You tend to wonder how things really are when people are collectively feeling nostalgic about simply going outside.
After two years of heeding different variations of what to wear on your face and the appropriate lanyard to go with it, the fatigue continues to set in as more coronavirus cases are reported and healthcare workers endure in the frontlines.
Only last week, in what could only be described as unthinkable, the world witnessed hundreds of people flock the tarmac of Kabul airport in a desperate attempt to flee after the Taliban seized control of Afghanistan.
In a seeming play on fate one Tuesday morning 20 years ago, the world also stopped as it saw two planes crash into the towering buildings of the World Trade Center (WTC) in the heart of the financial district Manhattan, New York.
What once were icons of international trade in the city that never sleeps turned into a fiery concrete structures that awoke New Yorkers as both buildings started to spew scorching debris and then collapse, all of which took place in under 17 minutes.
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Much like what was happening two decades ago, the President of the United States once again faces criticism today, this time over Afghanistan, with less than a month to go before the commemoration of the 9/11 attacks.
The American spoof weekly paper The Onion published a story in 2001 in the aftermath of the 9/11 attacks entitled, “A Shattered Nation Longs To Care About Stupid Bullsh[*]t Again.” It talked about how Americans look to harmless entertainment on the television like mundane Hollywood gossip about Britney Spears, Jennifer Lopez and Ben Affleck or “Bennifer” as the portmanteau fad that identifies “super couples” of the time.
For better or worse, it seems that the world then and now aren’t far off from each other.
By the day, a myriad of uncertainties surround the direction of economies rebounding from the pandemic or the drastic change facing international travel after all of this—but can the public revert to a version of reality where they get to think about meaningless, harmless diversions like before? Or is it just really us wishing things go back to normal?
Twenty years later…
The short answer is yes. Twenty years after the September attacks in 2001, people look to entertainment and the performing arts to desensitize themselves from the issues that pile on as the coronavirus pandemic changed our social behaviors.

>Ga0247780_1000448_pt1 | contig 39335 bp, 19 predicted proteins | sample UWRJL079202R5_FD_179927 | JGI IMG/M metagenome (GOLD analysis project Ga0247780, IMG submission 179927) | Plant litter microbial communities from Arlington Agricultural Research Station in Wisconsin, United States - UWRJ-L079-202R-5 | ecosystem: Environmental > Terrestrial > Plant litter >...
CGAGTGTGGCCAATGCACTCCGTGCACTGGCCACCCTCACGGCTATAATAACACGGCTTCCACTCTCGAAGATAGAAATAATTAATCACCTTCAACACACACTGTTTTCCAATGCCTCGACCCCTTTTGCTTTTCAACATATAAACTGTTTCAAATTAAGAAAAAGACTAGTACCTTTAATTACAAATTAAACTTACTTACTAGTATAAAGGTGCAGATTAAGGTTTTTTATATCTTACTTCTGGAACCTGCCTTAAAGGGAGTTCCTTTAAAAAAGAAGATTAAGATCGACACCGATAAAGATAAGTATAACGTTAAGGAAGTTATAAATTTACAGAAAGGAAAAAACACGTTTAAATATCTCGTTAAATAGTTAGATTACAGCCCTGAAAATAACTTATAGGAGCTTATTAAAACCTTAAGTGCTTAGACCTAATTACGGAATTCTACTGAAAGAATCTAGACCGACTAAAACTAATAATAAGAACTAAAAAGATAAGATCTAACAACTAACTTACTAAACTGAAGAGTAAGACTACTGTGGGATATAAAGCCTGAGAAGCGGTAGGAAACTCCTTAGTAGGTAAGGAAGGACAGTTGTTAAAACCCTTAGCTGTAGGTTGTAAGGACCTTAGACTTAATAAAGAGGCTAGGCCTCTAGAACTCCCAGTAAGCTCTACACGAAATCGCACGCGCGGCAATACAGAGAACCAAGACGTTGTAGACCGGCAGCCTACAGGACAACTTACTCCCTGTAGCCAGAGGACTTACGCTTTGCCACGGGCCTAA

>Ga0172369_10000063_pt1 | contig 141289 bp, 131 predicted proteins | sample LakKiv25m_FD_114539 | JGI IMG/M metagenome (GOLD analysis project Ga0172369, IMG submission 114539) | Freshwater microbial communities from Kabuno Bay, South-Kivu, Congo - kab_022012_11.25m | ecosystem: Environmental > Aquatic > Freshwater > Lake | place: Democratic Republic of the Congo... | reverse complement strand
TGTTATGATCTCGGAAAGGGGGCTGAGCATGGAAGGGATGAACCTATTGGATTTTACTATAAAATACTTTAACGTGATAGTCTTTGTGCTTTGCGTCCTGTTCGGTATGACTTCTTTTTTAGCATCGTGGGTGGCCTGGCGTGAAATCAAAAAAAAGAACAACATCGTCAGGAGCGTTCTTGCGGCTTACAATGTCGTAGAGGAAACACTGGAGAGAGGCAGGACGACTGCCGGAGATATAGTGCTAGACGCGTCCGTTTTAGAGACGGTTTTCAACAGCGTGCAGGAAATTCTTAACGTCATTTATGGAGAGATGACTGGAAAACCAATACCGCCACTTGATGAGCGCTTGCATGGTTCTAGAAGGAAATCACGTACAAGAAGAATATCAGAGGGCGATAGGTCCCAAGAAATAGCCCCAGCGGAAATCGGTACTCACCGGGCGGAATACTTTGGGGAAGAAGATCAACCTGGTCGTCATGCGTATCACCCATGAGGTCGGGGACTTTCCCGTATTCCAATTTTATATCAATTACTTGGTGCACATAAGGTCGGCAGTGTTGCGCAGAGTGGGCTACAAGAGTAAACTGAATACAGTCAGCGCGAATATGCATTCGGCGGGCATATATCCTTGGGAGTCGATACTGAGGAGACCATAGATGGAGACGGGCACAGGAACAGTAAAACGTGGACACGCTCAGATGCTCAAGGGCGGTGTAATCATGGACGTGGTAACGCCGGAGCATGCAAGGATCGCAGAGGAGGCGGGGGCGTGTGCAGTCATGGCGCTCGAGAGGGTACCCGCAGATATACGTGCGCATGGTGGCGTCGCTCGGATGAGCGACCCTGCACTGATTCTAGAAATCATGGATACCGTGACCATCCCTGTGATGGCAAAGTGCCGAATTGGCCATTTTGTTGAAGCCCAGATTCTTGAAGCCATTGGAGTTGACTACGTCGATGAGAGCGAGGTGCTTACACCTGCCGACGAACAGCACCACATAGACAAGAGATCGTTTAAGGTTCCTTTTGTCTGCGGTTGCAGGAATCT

Ironically, even after two decades, the same celebrities are still the talk of the town. Spears, who was 19 at the time, sashayed on the stage of the 2001 MTV Video Music Awards with an albino Burmese python draped around her neck. In 2021, fans rallied behind the 39-year old as she battled to relieve her father's control over her estate and other aspects of her life following a court-mandated conservatorship in 2008.
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Jennifer Lopez, who had her song I’m Real waning in music charts, reached the top spot on the Billboard Hot 100 after the song was re-released featuring American rapper Ja Rule, which gained popularity during the week before the 2001 attacks.
That hit song in her album “J.Lo” became her best-selling record of all time. Right now, she is back with old flame Ben Affleck whom she dated 20 years ago, putting “Bennifer” back in the headlines.
Thirteen months after the September attacks, the international community had to deal with the first case of what later became known as SARS or severe acute respiratory syndrome disease. Spreading to a total 29 countries with over 8,000 infected people, it was the first instance for a long while that doctors encountered an unknown viral disease.
Uuncanny is probably the appropriate word for people still talking about the same celebrities and international conflicts that have reemerged from events deeply rooted in the past. Only this time, a persistent pandemic hangs in the background, displacing normalcy.
People tend to fixate on this type of entertaining diversions that don’t affect them rather than dealing with the reality of how unpleasant the terrorist attacks were back then—and COVID-19 this time around.
Twenty years further?
Ever since the outbreak of the pandemic, most people have heard the phrase “This too shall pass” or a variation of it.
That’s exactly what’s going to happen—but maybe not completely. Scientists are saying the virus is here for the long haul, that we need to learn to live with it.
But even when things settle in our “future normal,” we will always find the time to think about things that do not concern us—the latest TV series and the lives of movie stars.
Britney, J.Lo, and Ben Affleck and everything they represent in people’s healthy compartmentalization take our minds off of things. We are wired to deal with whatever’s in front of us but we are also wired to find solace in things that have nothing to do with us.
Much like everything, our lives have a rhythm. Right now, we’re caught in this loop that we long for what was—how life used to be good before COVID happened. But once we get back into the rhythm, perhaps two, five, but not 20 years later, we will no longer pine for what was lost but rather celebrate how precious life is in that moment.
Banner photos: Afghans trying to board a military plane in Kabul airport, screenshot from NBC News; 9/11 photos by Michael Foran on Wikipedia